Looking after employees and their mental health during COVID-19
COVID-19 has turned a significant percentage of office workers into "remote workers" almost overnight. Many studies have shown the positive impact of home working but that may not be the reality here, in the face of an urgent crisis, where home working is applied wholesale to people who have not worked remotely previously and there is no short-term end in sight.
It is also not simply working from home on an employee or employer's terms as might had been the case pre-pandemic. For example, home working may now mean working from home whilst also looking after children of school age or working from home with other householders who are doing the same; working from home alone; and/or working from home with far too much to do or too little to keep the employee occupied. Normal routines will likely no longer exist and employees may find that the boundaries between work life and home life are almost non-existent (giving a whole new meaning to the challenges of achieving "work-life balance").
The reality is that these factors, together with the feelings of isolation, and anxiety and distractions because of what is happening globally, are likely to have a negative impact on employees' mental health and productivity.
We consider below some of the legal and practical challenges faced by employers and the steps that they should be taking to try to ensure that they discharge their duties to employees who are working from home. These include taking steps to protect the mental health of the workforce by supporting and assisting employees. Getting it right is important from a legal risk point of view, but it is also a key part of managing employee relations.
Employers have a duty to protect the health, safety and welfare of their employees and other people who might be affected by their business. Employees and self-employed people also have important responsibilities too but those responsibilities are outside of the scope of this note.
In practice, this means employers making sure that their employees and others who are affected by their business in some way are protected from anything that may cause harm. They must do whatever is reasonably practicable to achieve this.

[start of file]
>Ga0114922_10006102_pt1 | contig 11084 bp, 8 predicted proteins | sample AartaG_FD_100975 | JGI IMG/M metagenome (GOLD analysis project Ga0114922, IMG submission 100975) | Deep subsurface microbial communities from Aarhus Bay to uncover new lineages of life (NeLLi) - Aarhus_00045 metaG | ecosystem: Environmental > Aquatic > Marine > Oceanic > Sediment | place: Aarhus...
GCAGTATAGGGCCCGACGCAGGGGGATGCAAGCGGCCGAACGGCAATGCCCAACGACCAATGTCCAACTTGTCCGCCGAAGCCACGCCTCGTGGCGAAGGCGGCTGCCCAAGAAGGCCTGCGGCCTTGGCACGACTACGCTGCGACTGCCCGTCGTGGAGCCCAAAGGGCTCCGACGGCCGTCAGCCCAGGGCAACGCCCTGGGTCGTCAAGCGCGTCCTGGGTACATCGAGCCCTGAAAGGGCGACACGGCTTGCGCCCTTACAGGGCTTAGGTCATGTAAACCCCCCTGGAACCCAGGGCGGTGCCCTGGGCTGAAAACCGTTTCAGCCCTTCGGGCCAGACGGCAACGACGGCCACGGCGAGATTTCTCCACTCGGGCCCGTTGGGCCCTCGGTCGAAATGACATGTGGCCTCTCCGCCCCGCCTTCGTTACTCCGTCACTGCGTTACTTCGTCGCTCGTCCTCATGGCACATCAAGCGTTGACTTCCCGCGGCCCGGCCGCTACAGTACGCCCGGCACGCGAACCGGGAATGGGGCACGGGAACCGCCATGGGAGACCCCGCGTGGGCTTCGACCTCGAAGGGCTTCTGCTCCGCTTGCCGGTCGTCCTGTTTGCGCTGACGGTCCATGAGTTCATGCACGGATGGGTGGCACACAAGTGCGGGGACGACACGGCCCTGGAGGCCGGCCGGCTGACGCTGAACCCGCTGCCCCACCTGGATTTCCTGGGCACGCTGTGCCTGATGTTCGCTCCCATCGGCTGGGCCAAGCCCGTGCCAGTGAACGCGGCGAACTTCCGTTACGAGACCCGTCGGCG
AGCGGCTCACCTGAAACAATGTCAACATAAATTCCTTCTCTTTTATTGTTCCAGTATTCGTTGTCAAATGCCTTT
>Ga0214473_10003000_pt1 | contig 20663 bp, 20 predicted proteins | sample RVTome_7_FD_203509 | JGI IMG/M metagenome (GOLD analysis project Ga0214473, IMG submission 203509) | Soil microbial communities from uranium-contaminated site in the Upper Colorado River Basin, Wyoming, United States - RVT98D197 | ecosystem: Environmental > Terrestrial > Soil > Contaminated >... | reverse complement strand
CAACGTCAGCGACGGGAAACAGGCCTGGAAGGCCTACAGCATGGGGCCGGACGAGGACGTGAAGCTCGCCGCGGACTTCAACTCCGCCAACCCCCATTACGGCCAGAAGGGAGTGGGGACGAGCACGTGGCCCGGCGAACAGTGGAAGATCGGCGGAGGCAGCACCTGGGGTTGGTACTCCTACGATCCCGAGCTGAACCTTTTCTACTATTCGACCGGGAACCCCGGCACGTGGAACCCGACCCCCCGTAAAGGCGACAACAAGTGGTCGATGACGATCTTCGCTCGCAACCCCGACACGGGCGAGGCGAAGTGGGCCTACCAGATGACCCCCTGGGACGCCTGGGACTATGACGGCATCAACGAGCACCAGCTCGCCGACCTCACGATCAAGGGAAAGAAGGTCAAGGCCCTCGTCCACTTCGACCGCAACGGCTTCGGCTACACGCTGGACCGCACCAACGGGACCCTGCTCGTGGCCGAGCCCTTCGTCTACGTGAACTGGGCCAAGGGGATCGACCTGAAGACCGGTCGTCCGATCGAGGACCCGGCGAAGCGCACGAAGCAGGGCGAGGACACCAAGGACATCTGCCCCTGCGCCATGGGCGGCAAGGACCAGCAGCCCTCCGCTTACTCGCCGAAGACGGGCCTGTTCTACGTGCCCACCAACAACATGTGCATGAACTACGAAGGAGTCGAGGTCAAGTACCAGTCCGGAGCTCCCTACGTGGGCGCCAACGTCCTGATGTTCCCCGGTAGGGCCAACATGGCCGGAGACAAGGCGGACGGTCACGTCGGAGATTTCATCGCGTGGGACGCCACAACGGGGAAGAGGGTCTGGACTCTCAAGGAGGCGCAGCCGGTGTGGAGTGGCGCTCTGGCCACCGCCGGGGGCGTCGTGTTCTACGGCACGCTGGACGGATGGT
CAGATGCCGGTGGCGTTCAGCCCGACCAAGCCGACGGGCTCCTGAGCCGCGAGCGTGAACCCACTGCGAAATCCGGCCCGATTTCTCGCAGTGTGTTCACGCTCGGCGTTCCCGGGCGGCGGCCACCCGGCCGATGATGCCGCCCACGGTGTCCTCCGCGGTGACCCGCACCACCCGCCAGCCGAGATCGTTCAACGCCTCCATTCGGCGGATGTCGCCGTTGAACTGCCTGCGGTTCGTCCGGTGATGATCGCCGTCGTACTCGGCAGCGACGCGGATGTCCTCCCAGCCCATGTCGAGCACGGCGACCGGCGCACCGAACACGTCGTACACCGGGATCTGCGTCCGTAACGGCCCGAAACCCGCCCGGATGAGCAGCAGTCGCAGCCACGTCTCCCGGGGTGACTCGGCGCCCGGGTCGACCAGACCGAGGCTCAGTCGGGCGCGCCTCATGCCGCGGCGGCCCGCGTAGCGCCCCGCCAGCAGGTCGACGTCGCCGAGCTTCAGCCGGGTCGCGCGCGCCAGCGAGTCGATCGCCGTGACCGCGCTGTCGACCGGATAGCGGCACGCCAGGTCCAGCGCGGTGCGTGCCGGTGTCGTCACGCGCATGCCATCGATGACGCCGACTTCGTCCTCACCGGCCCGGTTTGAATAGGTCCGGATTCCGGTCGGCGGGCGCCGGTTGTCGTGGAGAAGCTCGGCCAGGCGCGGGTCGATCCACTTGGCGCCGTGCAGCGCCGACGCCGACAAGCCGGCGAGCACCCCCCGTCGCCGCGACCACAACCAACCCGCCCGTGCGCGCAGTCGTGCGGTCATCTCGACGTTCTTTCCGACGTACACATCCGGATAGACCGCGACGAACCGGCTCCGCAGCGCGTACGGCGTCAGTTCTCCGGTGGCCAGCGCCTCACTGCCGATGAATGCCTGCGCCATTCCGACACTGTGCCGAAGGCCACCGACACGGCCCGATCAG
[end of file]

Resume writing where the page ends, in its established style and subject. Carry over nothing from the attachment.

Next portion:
The employer's duty extends to protecting both the physical and mental health of the employee. In the circumstances, it will not be reasonably practicable to take some of the usual steps which might be associated with limiting the risks to an employee's mental health. However, it will still be possible for an employer to assess the risks, albeit remotely, and take practical steps to help the employee manage the situation.
Perhaps the most immediate concern is supporting those employees with a pre-existing mental health condition, but with the ongoing pandemic comes the real risk that more and more employees will begin to experience mental health issues. Some of those employees may well have a mental health condition that constitutes a disability and will be protected by the Equality Act 2010. In those circumstances where the employee is placed at a substantial disadvantage because of home/remote working arrangements (or a requirement to continue to attend the workplace) the employer will have a duty to make reasonable adjustments. Quite what is reasonable in the current climate is likely to pose an immense challenge for some employers not least because the usual routes to identifying adjustments including Occupational Health referrals, from which the employer may then determine what is reasonable may be closed.
Communicate - Employees should be kept up-to-date regularly on how the developing situation is impacting the business, the impact on them, and the steps the employer is taking to manage the situation. The communications should be as consistent, honest and as clear as possible. Ideally, there would be: a central "hub" where information and tips on wellbeing and staying connecting are stored; a point of contact whom employees can approach if they have any concerns; and centralised communications of the type envisaged in this paragraph.
One size does not fit all - What works for one employee will not necessarily work for others. This means conducting a form of risk assessment in order to identify individual needs. Given the current circumstances employers may not be able to do a full and wide - ranging one, and the risk assessment can be as straightforward as line-managers or supervisors speaking with employees about how they are feeling, what their needs are and what the employer can do to help. Employers should listen to their employees, they are usually the experts at identifying what they need. Employers might not be able to give them everything they need but they can listen and try to take reasonably practicable steps to manage the risks. If employees cannot identify the adjustments that they need then it will likely be a case of trying certain adjustments and seeing which works. Employees should be heavily involved in this process.
Identify those who are most at risk - Some employees will find it more difficult to work remotely than others. These include employees who are new to the business; those employees who are not used to working from home; employees who used to have a thriving social life with their colleagues and otherwise; and employees who live alone.
Special care should be taken to consider and address as far as is reasonably practicable the concerns of this category of employees.
Aside from legal compliance, the benefits of helping to maintain good mental health and wellbeing amongst employees will likely include sustained productivity, motivation and creativity.